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MARYLAND AT A GLANCE

MINERALS

MINES & QUARRIES


[photo, Caterpillar bulldozer & conveyor belt dumping coal, Conrail coal yard, Baltimore, Maryland]
  • Mines
  • Rock Types
  • In 2013, nearly 400 mines were active in the State. Some 63 firms operate mines in Maryland, according to the 2007 U.S. Economic Census. With a combined payroll of $62.7 million, they employ nearly 1,300 people.

    Caterpillar bulldozer & conveyor belt dumping coal, Conrail coal yard, Baltimore, Maryland, May 2015. Photo by Sarah A. Hanks.


    Mining has been a significant part of Maryland's economy, particularly in the western counties. During the 1700s, the first mines in Maryland were dug for coal and stone. Using both the Chesapeake and Ohio Canal, and the Baltimore and Ohio Railroad to ship their product east, they helped spur transportation development in the State. In some cases, companies carved their own transportation routes, as in 1845, when the Mount Savage Coal & Iron Company completed the Mt. Savage Railroad in an effort to expedite shipping and eliminate reliance on private shipping companies.

    By the mid-1900s, the mining industry began to decline in Maryland. More buildings were being constructed with brick, crushed stone, and steel. This factor, as well as a decrease in reliance on coal as a fuel source, caused many mines to became less profitable. Some tapped out; others became financial burdens on owners. Consequently, fewer mines were dug, and more closed.

    As many mines were abandoned, they posed safety and environmental risks. Plans and programs to reduce risks and improve former mine sites are overseen by the Mining Program within the Maryland Department of the Environment, and the Interstate Mining Compact Commission.


    MINES

    Mines primarily are divided into four types: drift, shaft, slope, and surface.

    Drift Mines use horizontal passages to access mineral deposits, when the mineral is located close to the surface, and the vein forms a nearly horizontal sheet.

    Shaft Mines employ vertical tunnels to reach far below the surface. They are used when a mineral forms a vertical vein, or lies too deep to reach by other means.

    Slope Mines use sloping access shafts to reach mineral deposits. They afford access to minerals not found at the surface, but not deep enough to warrant shaft mining.

    Surface Mines extract minerals that are just below the surface, or are too unstable for tunnelling techniques to reach. The term, surface mining, describes all procedures that remove the surface to reach mineral deposits. This method includes open-pit and strip mining, and is used to reach cinder, gravel, and sand.

    COAL MINES
    Coal mines have been a major source of income for Maryland since the early 1800s. Found in the western counties, these mines once exported to all states, and even Europe. Coal mining here peaked in the early 1900s with more than 450 mines in operation, producing over five million tons a year. In the years since, despite a dramatic drop in the number of active mines, technological advances have allowed the production of more coal per mine with less damage to the environment than ever before.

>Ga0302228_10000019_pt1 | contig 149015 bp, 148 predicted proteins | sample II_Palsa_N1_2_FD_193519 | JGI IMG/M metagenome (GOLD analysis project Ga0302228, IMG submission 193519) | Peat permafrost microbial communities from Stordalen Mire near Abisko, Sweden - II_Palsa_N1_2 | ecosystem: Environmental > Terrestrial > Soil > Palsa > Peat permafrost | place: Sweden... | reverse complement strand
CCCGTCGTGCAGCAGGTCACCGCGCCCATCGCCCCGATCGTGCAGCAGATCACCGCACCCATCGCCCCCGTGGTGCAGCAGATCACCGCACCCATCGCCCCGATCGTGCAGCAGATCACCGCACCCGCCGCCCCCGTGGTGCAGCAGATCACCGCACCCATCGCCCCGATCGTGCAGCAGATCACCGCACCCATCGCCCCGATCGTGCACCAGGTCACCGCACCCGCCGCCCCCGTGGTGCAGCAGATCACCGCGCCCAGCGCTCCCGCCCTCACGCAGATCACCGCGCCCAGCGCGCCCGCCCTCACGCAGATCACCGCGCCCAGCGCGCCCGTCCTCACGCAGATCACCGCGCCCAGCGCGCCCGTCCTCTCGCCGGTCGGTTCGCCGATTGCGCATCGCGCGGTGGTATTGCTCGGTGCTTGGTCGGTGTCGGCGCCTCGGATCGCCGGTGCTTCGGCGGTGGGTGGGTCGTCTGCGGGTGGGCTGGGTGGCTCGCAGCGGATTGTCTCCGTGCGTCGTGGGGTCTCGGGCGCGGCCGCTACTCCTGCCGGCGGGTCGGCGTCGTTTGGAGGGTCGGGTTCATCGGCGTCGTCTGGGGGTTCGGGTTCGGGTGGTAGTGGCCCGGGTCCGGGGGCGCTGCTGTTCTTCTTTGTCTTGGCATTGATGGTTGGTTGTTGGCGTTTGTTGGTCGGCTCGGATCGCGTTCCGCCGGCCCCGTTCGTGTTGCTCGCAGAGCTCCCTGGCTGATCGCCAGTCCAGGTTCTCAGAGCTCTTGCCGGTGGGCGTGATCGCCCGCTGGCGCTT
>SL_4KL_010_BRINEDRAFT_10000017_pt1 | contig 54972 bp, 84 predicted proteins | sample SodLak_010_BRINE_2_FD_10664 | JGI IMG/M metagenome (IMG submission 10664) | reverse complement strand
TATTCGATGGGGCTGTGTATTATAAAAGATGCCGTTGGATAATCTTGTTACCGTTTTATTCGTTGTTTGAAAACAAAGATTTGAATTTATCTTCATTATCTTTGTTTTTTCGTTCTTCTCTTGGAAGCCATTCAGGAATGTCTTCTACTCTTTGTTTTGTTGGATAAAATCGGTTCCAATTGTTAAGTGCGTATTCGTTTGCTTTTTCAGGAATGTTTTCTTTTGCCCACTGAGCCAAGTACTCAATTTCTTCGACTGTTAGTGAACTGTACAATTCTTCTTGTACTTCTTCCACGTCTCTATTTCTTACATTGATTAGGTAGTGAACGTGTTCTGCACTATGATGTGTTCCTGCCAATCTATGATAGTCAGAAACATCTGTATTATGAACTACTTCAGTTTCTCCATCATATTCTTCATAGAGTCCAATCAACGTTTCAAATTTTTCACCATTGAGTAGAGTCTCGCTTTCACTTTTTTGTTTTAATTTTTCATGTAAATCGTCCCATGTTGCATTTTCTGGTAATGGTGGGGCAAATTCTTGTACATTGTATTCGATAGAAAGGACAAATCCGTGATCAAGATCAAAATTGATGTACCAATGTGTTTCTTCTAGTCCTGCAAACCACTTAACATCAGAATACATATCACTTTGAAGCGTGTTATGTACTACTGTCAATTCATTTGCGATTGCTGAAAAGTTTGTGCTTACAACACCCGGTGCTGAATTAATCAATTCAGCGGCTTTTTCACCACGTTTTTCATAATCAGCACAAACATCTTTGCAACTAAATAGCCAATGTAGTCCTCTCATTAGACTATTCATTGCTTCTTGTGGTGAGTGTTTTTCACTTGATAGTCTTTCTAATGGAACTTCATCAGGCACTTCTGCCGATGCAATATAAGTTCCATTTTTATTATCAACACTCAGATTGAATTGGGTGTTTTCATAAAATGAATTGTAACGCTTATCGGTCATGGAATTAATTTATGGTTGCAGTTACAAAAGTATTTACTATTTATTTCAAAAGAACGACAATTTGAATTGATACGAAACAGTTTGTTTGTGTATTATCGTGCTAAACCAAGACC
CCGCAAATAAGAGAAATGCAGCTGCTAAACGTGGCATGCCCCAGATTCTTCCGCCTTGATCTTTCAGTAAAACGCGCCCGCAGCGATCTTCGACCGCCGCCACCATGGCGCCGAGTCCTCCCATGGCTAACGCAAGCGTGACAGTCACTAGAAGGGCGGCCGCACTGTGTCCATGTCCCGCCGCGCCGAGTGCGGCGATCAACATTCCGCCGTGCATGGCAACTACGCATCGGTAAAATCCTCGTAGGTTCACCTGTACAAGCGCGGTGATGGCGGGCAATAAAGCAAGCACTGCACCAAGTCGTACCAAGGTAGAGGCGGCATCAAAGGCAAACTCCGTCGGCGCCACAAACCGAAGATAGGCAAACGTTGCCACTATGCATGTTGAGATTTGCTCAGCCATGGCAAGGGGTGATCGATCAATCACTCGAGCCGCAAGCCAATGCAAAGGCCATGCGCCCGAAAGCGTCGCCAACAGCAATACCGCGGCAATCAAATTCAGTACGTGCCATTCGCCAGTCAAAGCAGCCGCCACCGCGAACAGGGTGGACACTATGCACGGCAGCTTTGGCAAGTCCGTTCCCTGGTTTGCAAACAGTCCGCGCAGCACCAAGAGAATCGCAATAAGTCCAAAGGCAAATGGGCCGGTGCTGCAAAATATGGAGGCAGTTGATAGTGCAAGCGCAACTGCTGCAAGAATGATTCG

Today, within the Department of the Environment, the Bureau of Mines oversees and approves all proposed mining plans in the State. The Bureau also evaluates and approves plans for environmental restoration of lands containing abandoned mines. Currently, 60 permitted coal mines operate in Maryland, producing over two million tons of coal each year. Most are surface mines, while five are underground drift mines.

    NONCOAL SURFACE MINES
    Noncoal is defined as any mined commodity that is not coal or peat, and is referred to as nonfuel or industrial minerals. Noncoal includes aggregate (used in blacktop, concrete, & plaster), clay, and stone, as well as other minerals.

    There are 298 noncoal surface mines operating in Maryland. Most of them are found in southern Maryland - in Charles, Prince George's and St. Mary's counties. The Minerals, Oil and Gas Division within the Department of the Environment oversees these mines.

    GOLD MINES

    The first gold find in Maryland was reported in 1849 near Brookville in Montgomery County. Accounts also tell of Union soldiers finding gold in streams while encamped outside of Washington, DC, in 1861. Since then, 45 gold mines have been dug in the western part of the State. Although small dustings still are reported occasionally in streams, none of the mines remain active.


    ROCK TYPES

    Once a thriving industry in the State, the mining of building stone abated as its use declined in construction. In the early 20th century, Maryland mined and exported granite, marble, quartzite, sandstone, and slate. Some of these stones even became synonamous with their location. Baltimore Gneiss, for example, was mined along Jones Falls and Gwynns Falls. As early as the 1700s, some of Baltimore's first buildings were constructed using this stone.

    Mined stones are classified by two types: crushed, and dimension.

    Crushed Stone is a form of aggregate, and is a base for making asphault, concrete, macadam, and tarmac. Used extensively to pave and construct roads, crushed stone mined in Maryland has increased in annual value from $161 million in 1997 to $209 million in 2011.

    Dimension Stone is any stone that is mined, then altered to required specifications. Once used as a primary building material, dimension stone production has declined greatly over the last century. The value of dimension stone mined from Maryland in 2011 was $1.2 million, down from $2.4 million in 1997.

    Maryland Geological Survey
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    Maryland at a Glance


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     Maryland Manual On-Line, 2015

    July 1, 2015

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